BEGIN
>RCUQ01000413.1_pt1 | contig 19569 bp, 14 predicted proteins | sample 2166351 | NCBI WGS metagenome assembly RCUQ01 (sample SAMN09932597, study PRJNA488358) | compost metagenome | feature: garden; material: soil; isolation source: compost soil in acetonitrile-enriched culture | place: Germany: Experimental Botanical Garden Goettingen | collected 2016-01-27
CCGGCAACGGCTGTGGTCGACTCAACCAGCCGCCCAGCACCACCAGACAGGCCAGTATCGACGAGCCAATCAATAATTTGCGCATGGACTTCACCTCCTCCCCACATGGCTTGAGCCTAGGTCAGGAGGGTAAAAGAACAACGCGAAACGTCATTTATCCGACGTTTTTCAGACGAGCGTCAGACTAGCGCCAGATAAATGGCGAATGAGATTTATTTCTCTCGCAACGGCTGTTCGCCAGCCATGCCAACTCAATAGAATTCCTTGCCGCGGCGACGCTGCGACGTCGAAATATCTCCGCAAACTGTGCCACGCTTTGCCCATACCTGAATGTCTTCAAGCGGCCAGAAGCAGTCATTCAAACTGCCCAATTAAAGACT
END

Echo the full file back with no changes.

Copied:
>RCUQ01000413.1_pt1 | contig 19569 bp, 14 predicted proteins | sample 2166351 | NCBI WGS metagenome assembly RCUQ01 (sample SAMN09932597, study PRJNA488358) | compost metagenome | feature: garden; material: soil; isolation source: compost soil in acetonitrile-enriched culture | place: Germany: Experimental Botanical Garden Goettingen | collected 2016-01-27
CCGGCAACGGCTGTGGTCGACTCAACCAGCCGCCCAGCACCACCAGACAGGCCAGTATCGACGAGCCAATCAATAATTTGCGCATGGACTTCACCTCCTCCCCACATGGCTTGAGCCTAGGTCAGGAGGGTAAAAGAACAACGCGAAACGTCATTTATCCGACGTTTTTCAGACGAGCGTCAGACTAGCGCCAGATAAATGGCGAATGAGATTTATTTCTCTCGCAACGGCTGTTCGCCAGCCATGCCAACTCAATAGAATTCCTTGCCGCGGCGACGCTGCGACGTCGAAATATCTCCGCAAACTGTGCCACGCTTTGCCCATACCTGAATGTCTTCAAGCGGCCAGAAGCAGTCATTCAAACTGCCCAATTAAAGACT